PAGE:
Waiting for the arrival of a new baby is an exciting time for you. However, the same cannot necessarily be said for any older siblings. Some gentle preparation and guidance can go a long way to allay potential problems when the baby does finally arrive.
Preparation is age-specific, of course. Children over the age of 12 understand what a new baby is and what’s going on. You can tell them about your pregnancy at any time. For younger school-age children and toddlers, experts recommend waiting until you begin to show. That way, the child can see the growing baby. Young children often have difficulty thinking in the abstract. It’s much easier for them if they can see and touch.
For All Younger Children
Begin by telling them that a new brother or sister is going to be in the house soon. Let the child touch your baby bump and feel the baby moving. Be prepared for some peculiar questions because younger children may be confused as to how the baby got in your tummy in the first place. A brief age-appropriate explanation will suffice.
Say that the baby will be a wonderful playmate and the child will always have someone to play with at home when the baby is older. Set expectatations, though, and make sure the child understands that the new baby will cry a lot, will need a lot of attention and will not be able to run and play until they’re bigger. Bring out photos of the younger kids as babies and also photos of you pregnant with each one. This helps the older child relate to the baby as they begin to understand that all people start life the same way.
If possible, let the kids visit the hospital or birthing center for a short tour. Explain that you will be gone briefly for the birth, so the doctor can help you have the baby, and then you will return home very soon. Firmly assure the child that you will be fine.
Purchase small appropriate items for each older child as gifts from the baby after it’s born, such as t-shirts printed with “big brother” or “big sister” or the like.
Age Two and Under
Read to the child from picture books about new babies, siblings and families. Explain that a new baby will soon be in your house, too. Keep it simple, positive and fun.
Ages Two to Four
Family and baby stories are good for this age group, too, because preparation is key. Take the child with you to shop for baby supplies and allow him or her to select a doll they can care for like their own baby. Talk about each child’s birth story, and explain that this is where the fun of birthdays comes from.
It’s going to be a bit harder with this group because jealousy is likely to be a bigger problem. Fortunately, you can typically reason with kids over the ages of six or seven or so. Point out why being older is better, like they go to bed much later and can play outside with their friends and go to school. Ask this age group to draw pictures for the baby’s room and help out with simple baby care like bringing you a clean diaper. This age group can accompany you on the baby’s visits to the pediatrician, too, to help them feel more connected to the new family member. Make a point of telling the pediatrician what a tremendous help the older ones are.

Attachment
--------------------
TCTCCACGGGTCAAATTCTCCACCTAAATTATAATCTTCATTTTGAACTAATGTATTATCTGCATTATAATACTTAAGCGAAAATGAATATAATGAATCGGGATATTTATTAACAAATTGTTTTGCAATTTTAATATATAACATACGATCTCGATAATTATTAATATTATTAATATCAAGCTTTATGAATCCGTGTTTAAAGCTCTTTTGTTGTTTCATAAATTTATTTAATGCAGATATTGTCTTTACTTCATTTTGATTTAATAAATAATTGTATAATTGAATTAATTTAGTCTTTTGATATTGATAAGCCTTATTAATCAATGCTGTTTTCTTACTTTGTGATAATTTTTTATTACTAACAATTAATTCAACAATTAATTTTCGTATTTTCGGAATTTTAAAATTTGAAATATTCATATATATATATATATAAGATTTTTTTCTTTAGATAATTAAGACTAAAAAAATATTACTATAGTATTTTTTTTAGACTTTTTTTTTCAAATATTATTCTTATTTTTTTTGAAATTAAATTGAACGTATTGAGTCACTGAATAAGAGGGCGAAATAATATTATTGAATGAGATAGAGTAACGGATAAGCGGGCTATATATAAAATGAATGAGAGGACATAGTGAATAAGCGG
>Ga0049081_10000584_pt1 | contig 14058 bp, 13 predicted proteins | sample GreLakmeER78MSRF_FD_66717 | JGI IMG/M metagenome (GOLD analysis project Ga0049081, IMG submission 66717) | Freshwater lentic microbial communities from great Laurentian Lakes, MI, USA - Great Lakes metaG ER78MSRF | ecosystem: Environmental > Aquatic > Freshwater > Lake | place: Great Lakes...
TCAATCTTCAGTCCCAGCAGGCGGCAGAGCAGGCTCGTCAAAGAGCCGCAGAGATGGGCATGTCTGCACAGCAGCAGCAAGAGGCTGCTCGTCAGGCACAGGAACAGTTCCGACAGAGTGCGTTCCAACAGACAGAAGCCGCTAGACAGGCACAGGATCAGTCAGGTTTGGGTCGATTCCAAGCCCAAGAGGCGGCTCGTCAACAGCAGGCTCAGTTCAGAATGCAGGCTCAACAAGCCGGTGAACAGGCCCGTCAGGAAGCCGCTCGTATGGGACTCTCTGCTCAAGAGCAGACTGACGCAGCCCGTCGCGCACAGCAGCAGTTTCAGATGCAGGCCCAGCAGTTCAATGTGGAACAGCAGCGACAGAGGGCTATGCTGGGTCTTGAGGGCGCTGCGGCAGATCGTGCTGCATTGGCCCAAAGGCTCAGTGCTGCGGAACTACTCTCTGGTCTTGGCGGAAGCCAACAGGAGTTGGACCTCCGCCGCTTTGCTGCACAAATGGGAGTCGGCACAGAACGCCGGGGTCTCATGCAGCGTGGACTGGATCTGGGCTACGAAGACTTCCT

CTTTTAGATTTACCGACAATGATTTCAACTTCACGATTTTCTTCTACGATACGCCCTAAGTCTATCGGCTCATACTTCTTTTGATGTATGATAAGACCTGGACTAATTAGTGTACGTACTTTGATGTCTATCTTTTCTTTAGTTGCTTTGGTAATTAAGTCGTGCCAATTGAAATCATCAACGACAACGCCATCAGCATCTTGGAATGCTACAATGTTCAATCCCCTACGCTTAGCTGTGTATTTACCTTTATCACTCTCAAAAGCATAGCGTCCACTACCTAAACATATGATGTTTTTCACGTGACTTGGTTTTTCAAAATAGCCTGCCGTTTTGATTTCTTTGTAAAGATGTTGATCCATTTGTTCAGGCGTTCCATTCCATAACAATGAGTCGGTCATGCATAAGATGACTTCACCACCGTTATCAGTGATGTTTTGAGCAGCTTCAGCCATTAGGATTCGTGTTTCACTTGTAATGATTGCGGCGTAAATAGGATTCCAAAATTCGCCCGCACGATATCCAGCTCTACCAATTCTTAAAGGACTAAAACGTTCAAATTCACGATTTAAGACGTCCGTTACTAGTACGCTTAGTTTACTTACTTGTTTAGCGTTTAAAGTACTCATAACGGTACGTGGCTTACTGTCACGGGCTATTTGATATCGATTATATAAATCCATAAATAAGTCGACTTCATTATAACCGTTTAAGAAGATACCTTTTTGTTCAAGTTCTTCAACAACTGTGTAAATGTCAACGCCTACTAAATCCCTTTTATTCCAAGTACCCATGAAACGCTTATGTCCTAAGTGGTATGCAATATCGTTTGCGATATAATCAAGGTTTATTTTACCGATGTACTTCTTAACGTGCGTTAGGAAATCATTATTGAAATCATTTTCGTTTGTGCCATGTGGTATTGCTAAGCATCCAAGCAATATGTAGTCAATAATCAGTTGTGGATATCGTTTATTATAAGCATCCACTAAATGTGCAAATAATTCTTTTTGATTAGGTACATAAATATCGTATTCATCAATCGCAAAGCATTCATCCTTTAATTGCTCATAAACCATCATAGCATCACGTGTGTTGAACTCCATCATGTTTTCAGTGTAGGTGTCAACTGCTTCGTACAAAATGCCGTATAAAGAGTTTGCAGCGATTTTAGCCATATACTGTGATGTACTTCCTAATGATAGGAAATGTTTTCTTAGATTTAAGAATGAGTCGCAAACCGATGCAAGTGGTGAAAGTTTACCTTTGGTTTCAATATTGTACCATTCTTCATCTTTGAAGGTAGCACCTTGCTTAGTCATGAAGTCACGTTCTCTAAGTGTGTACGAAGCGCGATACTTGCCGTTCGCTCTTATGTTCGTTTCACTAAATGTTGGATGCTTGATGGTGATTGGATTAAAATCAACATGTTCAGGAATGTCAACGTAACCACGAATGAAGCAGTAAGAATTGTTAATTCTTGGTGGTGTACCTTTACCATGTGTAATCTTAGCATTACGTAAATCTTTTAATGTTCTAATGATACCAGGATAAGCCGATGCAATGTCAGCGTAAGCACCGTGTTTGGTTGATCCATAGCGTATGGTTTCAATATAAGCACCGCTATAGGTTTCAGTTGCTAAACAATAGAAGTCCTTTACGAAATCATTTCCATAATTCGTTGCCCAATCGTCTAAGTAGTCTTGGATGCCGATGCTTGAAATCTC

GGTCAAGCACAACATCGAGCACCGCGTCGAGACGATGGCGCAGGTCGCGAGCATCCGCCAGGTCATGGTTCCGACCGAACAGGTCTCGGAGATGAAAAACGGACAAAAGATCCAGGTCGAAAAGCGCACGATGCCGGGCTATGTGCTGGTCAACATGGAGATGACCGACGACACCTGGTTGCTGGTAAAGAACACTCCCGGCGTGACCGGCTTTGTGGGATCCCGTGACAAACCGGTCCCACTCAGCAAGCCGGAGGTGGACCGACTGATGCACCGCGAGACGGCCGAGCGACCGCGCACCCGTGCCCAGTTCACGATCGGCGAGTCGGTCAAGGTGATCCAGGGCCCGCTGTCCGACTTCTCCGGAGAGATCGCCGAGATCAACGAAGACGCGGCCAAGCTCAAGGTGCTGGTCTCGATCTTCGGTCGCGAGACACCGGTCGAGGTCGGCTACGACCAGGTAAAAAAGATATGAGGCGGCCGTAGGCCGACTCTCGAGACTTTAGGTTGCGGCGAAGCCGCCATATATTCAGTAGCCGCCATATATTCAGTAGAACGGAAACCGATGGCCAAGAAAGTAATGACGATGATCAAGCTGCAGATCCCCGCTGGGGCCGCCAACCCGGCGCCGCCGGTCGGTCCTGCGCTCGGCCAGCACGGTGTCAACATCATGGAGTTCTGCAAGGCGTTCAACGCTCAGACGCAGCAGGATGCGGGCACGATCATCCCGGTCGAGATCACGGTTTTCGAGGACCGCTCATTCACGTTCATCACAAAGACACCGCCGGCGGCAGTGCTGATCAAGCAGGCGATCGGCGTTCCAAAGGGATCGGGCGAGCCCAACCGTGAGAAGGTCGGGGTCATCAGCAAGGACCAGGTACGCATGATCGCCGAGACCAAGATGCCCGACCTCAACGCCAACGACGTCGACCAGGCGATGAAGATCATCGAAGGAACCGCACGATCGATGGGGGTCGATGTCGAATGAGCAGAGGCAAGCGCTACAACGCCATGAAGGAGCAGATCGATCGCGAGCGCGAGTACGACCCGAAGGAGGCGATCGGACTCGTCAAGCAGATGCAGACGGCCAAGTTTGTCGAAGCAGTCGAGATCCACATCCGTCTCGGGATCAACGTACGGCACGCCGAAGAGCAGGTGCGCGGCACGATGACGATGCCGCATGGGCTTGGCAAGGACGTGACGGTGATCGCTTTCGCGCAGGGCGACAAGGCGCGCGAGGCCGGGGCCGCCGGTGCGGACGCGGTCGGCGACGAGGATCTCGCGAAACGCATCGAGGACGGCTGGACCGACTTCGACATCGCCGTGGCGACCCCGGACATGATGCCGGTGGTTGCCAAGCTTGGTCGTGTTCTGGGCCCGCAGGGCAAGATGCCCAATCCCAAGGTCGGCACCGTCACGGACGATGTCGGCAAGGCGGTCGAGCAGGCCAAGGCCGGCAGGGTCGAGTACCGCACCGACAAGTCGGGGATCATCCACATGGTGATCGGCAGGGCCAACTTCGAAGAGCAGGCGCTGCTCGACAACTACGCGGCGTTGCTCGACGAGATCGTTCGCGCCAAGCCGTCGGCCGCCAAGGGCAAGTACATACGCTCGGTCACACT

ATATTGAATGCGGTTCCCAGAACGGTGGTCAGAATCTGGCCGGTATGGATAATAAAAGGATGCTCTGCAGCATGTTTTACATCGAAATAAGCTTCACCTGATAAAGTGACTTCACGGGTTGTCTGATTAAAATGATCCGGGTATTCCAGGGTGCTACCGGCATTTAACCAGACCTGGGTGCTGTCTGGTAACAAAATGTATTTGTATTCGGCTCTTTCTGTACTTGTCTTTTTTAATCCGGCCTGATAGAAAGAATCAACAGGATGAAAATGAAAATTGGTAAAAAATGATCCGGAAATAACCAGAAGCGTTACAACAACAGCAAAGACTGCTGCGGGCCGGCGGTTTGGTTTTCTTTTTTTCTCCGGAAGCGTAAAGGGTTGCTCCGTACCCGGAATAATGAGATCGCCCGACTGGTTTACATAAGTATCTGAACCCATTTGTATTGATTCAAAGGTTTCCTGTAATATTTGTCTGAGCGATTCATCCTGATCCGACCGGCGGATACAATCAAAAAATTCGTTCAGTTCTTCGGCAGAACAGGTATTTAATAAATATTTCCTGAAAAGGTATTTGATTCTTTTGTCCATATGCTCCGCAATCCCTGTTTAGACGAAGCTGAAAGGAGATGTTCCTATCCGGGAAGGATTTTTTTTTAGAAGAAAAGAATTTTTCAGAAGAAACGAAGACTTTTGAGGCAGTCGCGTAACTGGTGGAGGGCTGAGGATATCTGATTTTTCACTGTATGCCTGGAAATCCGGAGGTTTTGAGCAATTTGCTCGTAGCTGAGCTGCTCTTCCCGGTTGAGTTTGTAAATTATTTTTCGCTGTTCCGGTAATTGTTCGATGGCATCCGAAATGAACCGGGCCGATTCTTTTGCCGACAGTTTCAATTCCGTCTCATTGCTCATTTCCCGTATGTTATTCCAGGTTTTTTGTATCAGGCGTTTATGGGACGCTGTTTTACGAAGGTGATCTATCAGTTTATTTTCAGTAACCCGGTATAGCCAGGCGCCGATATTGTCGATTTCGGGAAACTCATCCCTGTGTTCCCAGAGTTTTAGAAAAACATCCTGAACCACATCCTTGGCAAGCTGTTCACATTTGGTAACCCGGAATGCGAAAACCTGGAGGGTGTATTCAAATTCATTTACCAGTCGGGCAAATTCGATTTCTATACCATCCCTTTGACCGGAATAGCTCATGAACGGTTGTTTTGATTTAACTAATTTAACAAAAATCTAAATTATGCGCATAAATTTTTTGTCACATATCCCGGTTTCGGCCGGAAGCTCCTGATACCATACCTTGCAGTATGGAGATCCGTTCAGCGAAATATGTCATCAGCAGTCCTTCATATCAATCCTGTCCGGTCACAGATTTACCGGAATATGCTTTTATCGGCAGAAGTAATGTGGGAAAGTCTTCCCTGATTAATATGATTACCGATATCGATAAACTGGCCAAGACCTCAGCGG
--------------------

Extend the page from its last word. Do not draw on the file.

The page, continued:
When visitors arrive to see the new baby is often a terrible time for older siblings. They feel neglected, jealous, insignificant and confused as family members and family friends file right past them like they don’t even exist and make a beeline for the new baby. You can avoid this pain point by placing pictures drawn by older siblings right by the door and pointing them out to visitors: “Look what Julie drew for the baby! She helps a lot, and she’s a wonderful big sister!” This will compel visitors to at least acknowledge the older child.
You can also get some small trinkets for each older child and wrap them before the baby comes. That way, when visitors parade through the house with tons of baby gifts, you can give out small gifts to the older children, too.
The Magic of Stickers
Kids love stickers. Get each older child over the age of three or so their own sticker book. Get stickers in bright stars and other images and give them out for helping with the baby and for other small chores around the house. Let each child keep their own sticker book. You can also offer small rewards for every group of stickers given out. For example, 10 stars earns the older child a trip to the park or playground.
Point out how the child is helping with the baby and thank them: “See that! When you make funny faces at him, he stops crying!” Most children will eventually understand and agree that being older is better than being the baby.
Even very young children can show an amazing capacity for altruism, empathy and understanding. It’s never too early to cultivate and encourage these traits, and a new baby will provide lots of chances for this. Older children can participate in baby care in age-appropriate ways that both make them feel important and allow them to understand that babies have the same basic needs and feelings they do. Your pediatrician is also an excellent source of advice for helping your older children prepare for having a new baby in the house.